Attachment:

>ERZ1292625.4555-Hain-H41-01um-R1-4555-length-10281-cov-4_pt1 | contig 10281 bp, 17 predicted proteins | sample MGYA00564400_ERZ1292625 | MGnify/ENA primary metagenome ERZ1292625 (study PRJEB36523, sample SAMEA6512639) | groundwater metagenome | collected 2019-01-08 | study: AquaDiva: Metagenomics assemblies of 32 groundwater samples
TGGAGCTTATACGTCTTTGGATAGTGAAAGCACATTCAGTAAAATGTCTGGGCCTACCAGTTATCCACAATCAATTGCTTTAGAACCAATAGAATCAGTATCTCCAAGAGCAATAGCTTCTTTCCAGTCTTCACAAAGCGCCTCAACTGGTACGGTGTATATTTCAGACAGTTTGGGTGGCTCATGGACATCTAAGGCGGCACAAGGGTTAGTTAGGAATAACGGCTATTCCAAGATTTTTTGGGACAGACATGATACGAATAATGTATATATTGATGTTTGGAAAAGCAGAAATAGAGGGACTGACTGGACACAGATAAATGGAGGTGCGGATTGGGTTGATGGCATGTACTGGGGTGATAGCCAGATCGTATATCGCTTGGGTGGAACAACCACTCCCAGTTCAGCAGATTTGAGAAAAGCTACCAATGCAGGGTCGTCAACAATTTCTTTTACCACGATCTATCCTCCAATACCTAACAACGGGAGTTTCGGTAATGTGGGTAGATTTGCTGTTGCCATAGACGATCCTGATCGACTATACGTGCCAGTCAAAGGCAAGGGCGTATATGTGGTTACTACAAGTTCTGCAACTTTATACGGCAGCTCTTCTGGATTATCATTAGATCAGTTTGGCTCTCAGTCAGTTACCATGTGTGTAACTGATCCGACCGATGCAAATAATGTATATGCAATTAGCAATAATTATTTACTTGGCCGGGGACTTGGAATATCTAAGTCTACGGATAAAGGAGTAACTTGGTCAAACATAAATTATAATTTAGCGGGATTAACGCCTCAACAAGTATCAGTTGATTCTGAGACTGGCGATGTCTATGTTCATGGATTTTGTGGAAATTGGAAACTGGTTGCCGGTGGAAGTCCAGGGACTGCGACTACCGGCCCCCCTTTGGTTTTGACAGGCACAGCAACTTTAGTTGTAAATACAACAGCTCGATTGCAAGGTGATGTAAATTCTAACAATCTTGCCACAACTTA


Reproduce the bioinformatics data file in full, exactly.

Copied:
>ERZ1292625.4555-Hain-H41-01um-R1-4555-length-10281-cov-4_pt1 | contig 10281 bp, 17 predicted proteins | sample MGYA00564400_ERZ1292625 | MGnify/ENA primary metagenome ERZ1292625 (study PRJEB36523, sample SAMEA6512639) | groundwater metagenome | collected 2019-01-08 | study: AquaDiva: Metagenomics assemblies of 32 groundwater samples
TGGAGCTTATACGTCTTTGGATAGTGAAAGCACATTCAGTAAAATGTCTGGGCCTACCAGTTATCCACAATCAATTGCTTTAGAACCAATAGAATCAGTATCTCCAAGAGCAATAGCTTCTTTCCAGTCTTCACAAAGCGCCTCAACTGGTACGGTGTATATTTCAGACAGTTTGGGTGGCTCATGGACATCTAAGGCGGCACAAGGGTTAGTTAGGAATAACGGCTATTCCAAGATTTTTTGGGACAGACATGATACGAATAATGTATATATTGATGTTTGGAAAAGCAGAAATAGAGGGACTGACTGGACACAGATAAATGGAGGTGCGGATTGGGTTGATGGCATGTACTGGGGTGATAGCCAGATCGTATATCGCTTGGGTGGAACAACCACTCCCAGTTCAGCAGATTTGAGAAAAGCTACCAATGCAGGGTCGTCAACAATTTCTTTTACCACGATCTATCCTCCAATACCTAACAACGGGAGTTTCGGTAATGTGGGTAGATTTGCTGTTGCCATAGACGATCCTGATCGACTATACGTGCCAGTCAAAGGCAAGGGCGTATATGTGGTTACTACAAGTTCTGCAACTTTATACGGCAGCTCTTCTGGATTATCATTAGATCAGTTTGGCTCTCAGTCAGTTACCATGTGTGTAACTGATCCGACCGATGCAAATAATGTATATGCAATTAGCAATAATTATTTACTTGGCCGGGGACTTGGAATATCTAAGTCTACGGATAAAGGAGTAACTTGGTCAAACATAAATTATAATTTAGCGGGATTAACGCCTCAACAAGTATCAGTTGATTCTGAGACTGGCGATGTCTATGTTCATGGATTTTGTGGAAATTGGAAACTGGTTGCCGGTGGAAGTCCAGGGACTGCGACTACCGGCCCCCCTTTGGTTTTGACAGGCACAGCAACTTTAGTTGTAAATACAACAGCTCGATTGCAAGGTGATGTAAATTCTAACAATCTTGCCACAACTTA